Sibley Dunbar is a senior at Proctor High School this year. She has two twin brothers who are in third grade in the school district. Sibley is currently in distance learning while her brothers are in hybrid. Both of their parents work full-time jobs, so Sibley finds herself helping teach her brothers when they need it.
“They are able to read and do basic math, but they’re still struggling,” Sibley said.
This is just one example of the impact COVID-19 has made on education.
“I have family friends who have kindergartners in the district and they’re calling their parents at work because they don’t know how to write their E’s or because they can’t figure out how to read or they don’t know what 2 plus 2 is yet,” Sibley said.
She said it’s also hard for parents, who after working a long day come home and have to help teach their children basic things. It can get frustrating.
“This is a huge developmental time for these children in their education and they’re missing out on what we all were able to have,” Sibley said.
Middle and high school students in Proctor are currently in distance learning, where they have synchronous learning twice a week. During synchronous learning times, students will spend a half-hour on Google Meet video conferencing with each of their teachers and half of their classmates. Then there is time in the afternoon for students to have one-on-one meetings with their teachers for extra help.
"I might be the blue-hair punk, but I do care about my education."
— Sibley Dunbar, Proctor High School Senior
Sibley said she believes this has not only been hard on her, but all students. Proctor secondary students have not had an in-person class since March.
“At the beginning of the year, our school district was eligible to begin in a hybrid model like other schools in the area, but out of an abundance of caution they chose to have the upper grades in distance learning. We appreciate their concern for our safety deeply, but now we’re having different problems,” Sibley said. “Kids are falling behind, parents and families are stressed, mental health is really taking a toll, students are having internet issues, our quality of education is suffering and we need to find a better way.”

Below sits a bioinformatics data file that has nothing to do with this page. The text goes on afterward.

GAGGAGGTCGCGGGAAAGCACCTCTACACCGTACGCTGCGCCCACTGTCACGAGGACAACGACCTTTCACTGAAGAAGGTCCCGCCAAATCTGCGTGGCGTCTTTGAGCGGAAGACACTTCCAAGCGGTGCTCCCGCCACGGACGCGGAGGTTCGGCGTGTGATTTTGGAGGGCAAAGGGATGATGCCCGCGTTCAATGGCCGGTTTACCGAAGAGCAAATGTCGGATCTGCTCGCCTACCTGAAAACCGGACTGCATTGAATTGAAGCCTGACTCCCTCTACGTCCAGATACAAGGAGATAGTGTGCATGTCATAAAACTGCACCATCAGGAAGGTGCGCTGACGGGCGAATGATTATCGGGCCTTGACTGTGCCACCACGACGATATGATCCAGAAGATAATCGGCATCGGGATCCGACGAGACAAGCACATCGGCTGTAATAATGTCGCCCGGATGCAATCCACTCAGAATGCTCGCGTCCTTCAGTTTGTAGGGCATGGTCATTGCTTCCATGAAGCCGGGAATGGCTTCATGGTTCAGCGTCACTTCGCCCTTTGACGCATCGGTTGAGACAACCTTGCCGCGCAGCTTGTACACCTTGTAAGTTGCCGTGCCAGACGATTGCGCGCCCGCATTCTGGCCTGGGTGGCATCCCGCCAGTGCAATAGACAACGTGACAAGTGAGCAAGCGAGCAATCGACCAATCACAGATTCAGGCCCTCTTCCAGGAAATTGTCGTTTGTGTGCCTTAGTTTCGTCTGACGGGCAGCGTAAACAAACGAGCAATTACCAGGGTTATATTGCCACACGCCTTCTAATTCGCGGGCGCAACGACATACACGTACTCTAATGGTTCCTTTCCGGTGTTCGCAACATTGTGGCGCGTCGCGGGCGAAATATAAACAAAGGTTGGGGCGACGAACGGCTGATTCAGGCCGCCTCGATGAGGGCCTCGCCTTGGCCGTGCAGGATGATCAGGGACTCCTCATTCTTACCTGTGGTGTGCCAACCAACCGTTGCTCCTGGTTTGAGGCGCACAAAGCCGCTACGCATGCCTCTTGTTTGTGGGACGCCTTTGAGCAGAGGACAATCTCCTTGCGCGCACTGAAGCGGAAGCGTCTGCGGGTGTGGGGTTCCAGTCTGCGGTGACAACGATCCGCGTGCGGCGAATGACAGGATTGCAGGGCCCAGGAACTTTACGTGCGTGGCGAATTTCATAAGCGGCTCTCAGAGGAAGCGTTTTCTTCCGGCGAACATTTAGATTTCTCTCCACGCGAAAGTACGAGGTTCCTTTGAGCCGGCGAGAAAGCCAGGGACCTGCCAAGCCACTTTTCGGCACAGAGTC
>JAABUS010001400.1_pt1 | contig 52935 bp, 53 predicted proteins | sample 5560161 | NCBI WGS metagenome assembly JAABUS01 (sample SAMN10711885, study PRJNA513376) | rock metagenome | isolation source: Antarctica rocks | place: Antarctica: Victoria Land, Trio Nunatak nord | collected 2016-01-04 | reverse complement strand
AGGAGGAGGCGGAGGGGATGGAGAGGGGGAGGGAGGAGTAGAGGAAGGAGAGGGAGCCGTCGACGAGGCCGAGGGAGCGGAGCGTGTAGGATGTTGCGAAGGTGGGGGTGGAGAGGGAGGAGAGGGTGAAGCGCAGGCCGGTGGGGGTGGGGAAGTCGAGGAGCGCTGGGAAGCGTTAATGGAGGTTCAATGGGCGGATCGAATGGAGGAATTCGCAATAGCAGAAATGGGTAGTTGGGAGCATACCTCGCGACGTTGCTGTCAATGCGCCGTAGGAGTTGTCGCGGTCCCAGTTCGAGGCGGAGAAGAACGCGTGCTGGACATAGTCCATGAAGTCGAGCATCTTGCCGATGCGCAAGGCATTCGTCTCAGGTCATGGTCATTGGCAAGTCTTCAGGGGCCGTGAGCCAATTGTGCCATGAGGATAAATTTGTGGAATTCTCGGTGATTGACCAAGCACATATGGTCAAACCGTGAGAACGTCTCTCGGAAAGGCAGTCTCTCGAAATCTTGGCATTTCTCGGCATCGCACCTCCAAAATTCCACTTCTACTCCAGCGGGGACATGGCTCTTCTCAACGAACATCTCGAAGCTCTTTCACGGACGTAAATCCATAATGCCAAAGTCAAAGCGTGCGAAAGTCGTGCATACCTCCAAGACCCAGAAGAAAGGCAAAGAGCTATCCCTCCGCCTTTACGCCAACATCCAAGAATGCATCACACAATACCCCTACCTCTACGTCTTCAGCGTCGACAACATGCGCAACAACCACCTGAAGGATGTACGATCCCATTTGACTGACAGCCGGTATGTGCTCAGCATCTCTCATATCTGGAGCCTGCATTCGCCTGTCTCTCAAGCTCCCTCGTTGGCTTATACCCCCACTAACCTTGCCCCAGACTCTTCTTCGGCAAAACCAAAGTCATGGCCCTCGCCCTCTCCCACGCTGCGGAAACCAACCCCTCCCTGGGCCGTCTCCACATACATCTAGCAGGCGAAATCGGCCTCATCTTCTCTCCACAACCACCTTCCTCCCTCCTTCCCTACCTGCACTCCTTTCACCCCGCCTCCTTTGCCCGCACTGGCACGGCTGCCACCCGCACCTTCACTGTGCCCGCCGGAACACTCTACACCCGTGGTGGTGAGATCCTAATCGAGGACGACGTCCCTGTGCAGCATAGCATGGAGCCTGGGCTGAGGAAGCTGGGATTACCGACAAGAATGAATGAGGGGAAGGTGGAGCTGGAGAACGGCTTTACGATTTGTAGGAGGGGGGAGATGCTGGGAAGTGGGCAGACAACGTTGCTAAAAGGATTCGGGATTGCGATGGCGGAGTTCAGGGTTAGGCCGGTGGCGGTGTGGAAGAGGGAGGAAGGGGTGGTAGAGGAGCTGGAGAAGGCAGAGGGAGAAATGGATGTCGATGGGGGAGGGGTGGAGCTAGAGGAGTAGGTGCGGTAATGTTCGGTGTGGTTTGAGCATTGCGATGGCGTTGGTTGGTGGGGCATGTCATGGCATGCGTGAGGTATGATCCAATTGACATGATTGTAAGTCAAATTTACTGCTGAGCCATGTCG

To get student voices heard by the district and community, Sibley organized an "Education for All March" on Monday. Nearly 50 students and parents marched from Bay View Elementary to Proctor High School.
“I might be the blue-hair punk, but I do care about my education,” Sibley said.
As the students marched about 1.5 miles Monday afternoon, they chanted along the way.
“We miss our teachers!”
“School is cool!”
“Make some noise! Give us a choice!”
Kimmie and Carlie Blevins, a senior and freshman, respectively, said they decided to participate in the march because they are passionate about their education.
“I’m just not learning as well online,” Carlie Blevins said. “It’s harder to focus and you don’t get the connection with other classmates and teachers we should get.”
The Blevins and Sibley both understand current COVID-19 case numbers don’t allow for secondary students in the Duluth area to be in hybrid or in person, so if the district can’t make that happen, they would at least like more virtual time with their teachers.
The Duluth area, which includes Hermantown and Proctor, has had two weeks of the 14-day case rate per 10,000 residents above 30, with this week’s numbers, released on Thursday, expected to stay above 30. The Minnesota Department of Education guidance says if the 14-day case rate is above 30, secondary students should be in distance learning and elementary students should be in hybrid.
“Proctor is staffed with some absolutely amazing teachers and we’re not getting enough time with that and we miss them so much,” Sibley said. “The teachers have done an absolutely incredible job with the standard they were given, but it would definitely be better if we got a little more time with them.”
When the students arrived at Proctor High School, they were greeted by high school Principal Tim Rohweder and middle school Principal Joe Krasselt. The two principals talked to the students and listened to what they had to say.
“It was bittersweet,” Krasselt said of seeing the students march up to the school Monday afternoon. “It was great to see our students again and it was very humbling to see their leadership in action, but at the same time it’s tough when our students are not satisfied yet with what we’re doing.”
The students expressed their concerns to the principals of only getting an hour with each teacher a week and wanting more. Krasselt told the students changes with the schedule might actually be something the district can put into action.
“We have a leadership team here at the school where we can sit down and look at that schedule and see how we can make that happen,” Krasselt told the News Tribune. “It’s just a matter of getting the right people at the table, and the students today, they put themselves in a seat at the table, so they did a really great job.”